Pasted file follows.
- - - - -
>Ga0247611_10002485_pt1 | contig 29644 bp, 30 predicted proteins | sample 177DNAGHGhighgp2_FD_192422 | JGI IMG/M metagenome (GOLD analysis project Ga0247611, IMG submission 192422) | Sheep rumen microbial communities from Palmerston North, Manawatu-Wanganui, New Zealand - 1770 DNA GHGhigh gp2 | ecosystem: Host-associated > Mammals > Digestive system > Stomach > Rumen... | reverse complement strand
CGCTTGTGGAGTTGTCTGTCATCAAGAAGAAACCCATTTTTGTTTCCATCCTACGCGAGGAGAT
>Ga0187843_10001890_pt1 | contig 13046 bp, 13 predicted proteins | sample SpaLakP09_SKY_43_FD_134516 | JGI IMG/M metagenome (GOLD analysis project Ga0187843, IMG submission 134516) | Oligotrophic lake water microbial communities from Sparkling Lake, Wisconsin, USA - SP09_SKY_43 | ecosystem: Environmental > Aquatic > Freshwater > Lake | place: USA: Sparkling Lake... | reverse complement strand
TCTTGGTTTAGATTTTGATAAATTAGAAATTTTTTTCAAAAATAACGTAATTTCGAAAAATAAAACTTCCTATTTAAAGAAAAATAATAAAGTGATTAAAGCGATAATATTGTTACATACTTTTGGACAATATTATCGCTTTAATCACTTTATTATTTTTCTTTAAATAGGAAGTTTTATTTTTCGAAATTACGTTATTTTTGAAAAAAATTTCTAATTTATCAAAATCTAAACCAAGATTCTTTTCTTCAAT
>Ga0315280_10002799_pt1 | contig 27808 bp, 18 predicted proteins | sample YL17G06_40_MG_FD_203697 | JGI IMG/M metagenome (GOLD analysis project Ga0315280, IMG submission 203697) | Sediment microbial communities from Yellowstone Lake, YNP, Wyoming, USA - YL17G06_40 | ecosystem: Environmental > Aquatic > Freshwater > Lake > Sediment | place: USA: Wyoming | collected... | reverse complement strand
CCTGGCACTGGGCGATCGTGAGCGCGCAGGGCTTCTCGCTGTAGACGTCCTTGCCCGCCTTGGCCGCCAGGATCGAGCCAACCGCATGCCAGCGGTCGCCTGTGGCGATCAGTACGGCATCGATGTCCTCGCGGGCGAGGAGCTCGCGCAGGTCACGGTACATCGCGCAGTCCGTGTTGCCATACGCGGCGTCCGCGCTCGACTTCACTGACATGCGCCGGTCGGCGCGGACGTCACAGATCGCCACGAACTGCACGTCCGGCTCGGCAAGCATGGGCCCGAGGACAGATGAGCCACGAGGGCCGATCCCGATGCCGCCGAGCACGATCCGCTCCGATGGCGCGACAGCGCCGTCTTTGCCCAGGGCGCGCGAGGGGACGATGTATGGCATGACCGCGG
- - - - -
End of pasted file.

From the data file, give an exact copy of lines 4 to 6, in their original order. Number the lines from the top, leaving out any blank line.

TCTTGGTTTAGATTTTGATAAATTAGAAATTTTTTTCAAAAATAACGTAATTTCGAAAAATAAAACTTCCTATTTAAAGAAAAATAATAAAGTGATTAAAGCGATAATATTGTTACATACTTTTGGACAATATTATCGCTTTAATCACTTTATTATTTTTCTTTAAATAGGAAGTTTTATTTTTCGAAATTACGTTATTTTTGAAAAAAATTTCTAATTTATCAAAATCTAAACCAAGATTCTTTTCTTCAAT
>Ga0315280_10002799_pt1 | contig 27808 bp, 18 predicted proteins | sample YL17G06_40_MG_FD_203697 | JGI IMG/M metagenome (GOLD analysis project Ga0315280, IMG submission 203697) | Sediment microbial communities from Yellowstone Lake, YNP, Wyoming, USA - YL17G06_40 | ecosystem: Environmental > Aquatic > Freshwater > Lake > Sediment | place: USA: Wyoming | collected... | reverse complement strand
CCTGGCACTGGGCGATCGTGAGCGCGCAGGGCTTCTCGCTGTAGACGTCCTTGCCCGCCTTGGCCGCCAGGATCGAGCCAACCGCATGCCAGCGGTCGCCTGTGGCGATCAGTACGGCATCGATGTCCTCGCGGGCGAGGAGCTCGCGCAGGTCACGGTACATCGCGCAGTCCGTGTTGCCATACGCGGCGTCCGCGCTCGACTTCACTGACATGCGCCGGTCGGCGCGGACGTCACAGATCGCCACGAACTGCACGTCCGGCTCGGCAAGCATGGGCCCGAGGACAGATGAGCCACGAGGGCCGATCCCGATGCCGCCGAGCACGATCCGCTCCGATGGCGCGACAGCGCCGTCTTTGCCCAGGGCGCGCGAGGGGACGATGTATGGCATGACCGCGG